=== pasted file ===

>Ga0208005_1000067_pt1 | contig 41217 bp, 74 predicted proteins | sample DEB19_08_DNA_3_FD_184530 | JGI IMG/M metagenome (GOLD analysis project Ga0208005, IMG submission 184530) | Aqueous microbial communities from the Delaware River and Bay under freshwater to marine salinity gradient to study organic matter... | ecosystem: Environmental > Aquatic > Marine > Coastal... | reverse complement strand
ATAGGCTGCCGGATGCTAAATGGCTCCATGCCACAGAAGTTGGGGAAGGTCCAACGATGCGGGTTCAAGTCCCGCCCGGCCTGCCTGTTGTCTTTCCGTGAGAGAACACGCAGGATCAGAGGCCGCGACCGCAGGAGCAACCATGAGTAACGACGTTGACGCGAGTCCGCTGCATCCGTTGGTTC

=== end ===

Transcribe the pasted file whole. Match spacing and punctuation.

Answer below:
>Ga0208005_1000067_pt1 | contig 41217 bp, 74 predicted proteins | sample DEB19_08_DNA_3_FD_184530 | JGI IMG/M metagenome (GOLD analysis project Ga0208005, IMG submission 184530) | Aqueous microbial communities from the Delaware River and Bay under freshwater to marine salinity gradient to study organic matter... | ecosystem: Environmental > Aquatic > Marine > Coastal... | reverse complement strand
ATAGGCTGCCGGATGCTAAATGGCTCCATGCCACAGAAGTTGGGGAAGGTCCAACGATGCGGGTTCAAGTCCCGCCCGGCCTGCCTGTTGTCTTTCCGTGAGAGAACACGCAGGATCAGAGGCCGCGACCGCAGGAGCAACCATGAGTAACGACGTTGACGCGAGTCCGCTGCATCCGTTGGTTC